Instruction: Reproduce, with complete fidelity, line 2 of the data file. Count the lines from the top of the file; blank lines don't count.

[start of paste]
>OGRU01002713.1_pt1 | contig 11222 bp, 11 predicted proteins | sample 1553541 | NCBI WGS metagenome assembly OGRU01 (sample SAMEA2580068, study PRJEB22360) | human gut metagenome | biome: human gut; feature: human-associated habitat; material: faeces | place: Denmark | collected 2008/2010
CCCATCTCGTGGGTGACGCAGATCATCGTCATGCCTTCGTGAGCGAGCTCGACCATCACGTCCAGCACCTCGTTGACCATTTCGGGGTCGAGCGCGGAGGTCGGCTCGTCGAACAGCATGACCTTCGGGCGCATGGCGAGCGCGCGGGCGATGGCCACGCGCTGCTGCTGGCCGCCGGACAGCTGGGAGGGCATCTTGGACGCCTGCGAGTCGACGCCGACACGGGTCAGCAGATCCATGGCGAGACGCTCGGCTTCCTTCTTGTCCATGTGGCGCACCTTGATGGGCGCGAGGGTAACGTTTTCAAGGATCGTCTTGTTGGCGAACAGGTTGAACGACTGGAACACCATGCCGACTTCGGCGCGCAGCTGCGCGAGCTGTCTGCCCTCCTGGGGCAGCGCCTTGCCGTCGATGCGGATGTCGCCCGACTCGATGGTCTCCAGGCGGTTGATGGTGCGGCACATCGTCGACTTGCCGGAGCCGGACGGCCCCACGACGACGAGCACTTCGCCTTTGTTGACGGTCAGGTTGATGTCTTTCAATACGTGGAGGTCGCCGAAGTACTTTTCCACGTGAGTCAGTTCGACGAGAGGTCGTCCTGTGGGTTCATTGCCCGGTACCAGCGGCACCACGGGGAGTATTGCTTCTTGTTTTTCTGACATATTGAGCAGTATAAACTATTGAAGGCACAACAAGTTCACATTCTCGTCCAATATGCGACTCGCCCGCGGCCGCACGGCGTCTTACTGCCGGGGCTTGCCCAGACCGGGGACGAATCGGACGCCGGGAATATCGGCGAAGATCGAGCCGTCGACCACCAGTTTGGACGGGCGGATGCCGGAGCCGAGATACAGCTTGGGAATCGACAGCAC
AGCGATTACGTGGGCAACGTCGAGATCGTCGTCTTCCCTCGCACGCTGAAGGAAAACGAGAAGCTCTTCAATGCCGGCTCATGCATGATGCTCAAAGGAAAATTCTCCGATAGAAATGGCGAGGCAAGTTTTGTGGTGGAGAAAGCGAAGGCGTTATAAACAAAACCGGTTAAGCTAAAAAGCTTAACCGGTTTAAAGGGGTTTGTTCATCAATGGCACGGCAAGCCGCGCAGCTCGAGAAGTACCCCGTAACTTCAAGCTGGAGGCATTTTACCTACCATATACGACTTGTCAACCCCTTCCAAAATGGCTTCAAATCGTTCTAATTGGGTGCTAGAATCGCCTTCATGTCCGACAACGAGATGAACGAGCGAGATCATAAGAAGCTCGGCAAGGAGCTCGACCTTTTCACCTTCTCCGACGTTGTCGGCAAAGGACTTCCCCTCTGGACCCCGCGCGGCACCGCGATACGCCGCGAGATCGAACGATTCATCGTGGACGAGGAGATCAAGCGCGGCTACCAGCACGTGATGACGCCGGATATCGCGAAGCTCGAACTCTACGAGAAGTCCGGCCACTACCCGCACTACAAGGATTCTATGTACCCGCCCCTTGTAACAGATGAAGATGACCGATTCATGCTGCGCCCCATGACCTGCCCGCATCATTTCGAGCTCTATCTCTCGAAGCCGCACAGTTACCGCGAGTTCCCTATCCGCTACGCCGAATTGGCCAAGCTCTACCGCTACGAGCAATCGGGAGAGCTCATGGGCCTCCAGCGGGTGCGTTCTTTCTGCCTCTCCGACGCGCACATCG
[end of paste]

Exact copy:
CCCATCTCGTGGGTGACGCAGATCATCGTCATGCCTTCGTGAGCGAGCTCGACCATCACGTCCAGCACCTCGTTGACCATTTCGGGGTCGAGCGCGGAGGTCGGCTCGTCGAACAGCATGACCTTCGGGCGCATGGCGAGCGCGCGGGCGATGGCCACGCGCTGCTGCTGGCCGCCGGACAGCTGGGAGGGCATCTTGGACGCCTGCGAGTCGACGCCGACACGGGTCAGCAGATCCATGGCGAGACGCTCGGCTTCCTTCTTGTCCATGTGGCGCACCTTGATGGGCGCGAGGGTAACGTTTTCAAGGATCGTCTTGTTGGCGAACAGGTTGAACGACTGGAACACCATGCCGACTTCGGCGCGCAGCTGCGCGAGCTGTCTGCCCTCCTGGGGCAGCGCCTTGCCGTCGATGCGGATGTCGCCCGACTCGATGGTCTCCAGGCGGTTGATGGTGCGGCACATCGTCGACTTGCCGGAGCCGGACGGCCCCACGACGACGAGCACTTCGCCTTTGTTGACGGTCAGGTTGATGTCTTTCAATACGTGGAGGTCGCCGAAGTACTTTTCCACGTGAGTCAGTTCGACGAGAGGTCGTCCTGTGGGTTCATTGCCCGGTACCAGCGGCACCACGGGGAGTATTGCTTCTTGTTTTTCTGACATATTGAGCAGTATAAACTATTGAAGGCACAACAAGTTCACATTCTCGTCCAATATGCGACTCGCCCGCGGCCGCACGGCGTCTTACTGCCGGGGCTTGCCCAGACCGGGGACGAATCGGACGCCGGGAATATCGGCGAAGATCGAGCCGTCGACCACCAGTTTGGACGGGCGGATGCCGGAGCCGAGATACAGCTTGGGAATCGACAGCAC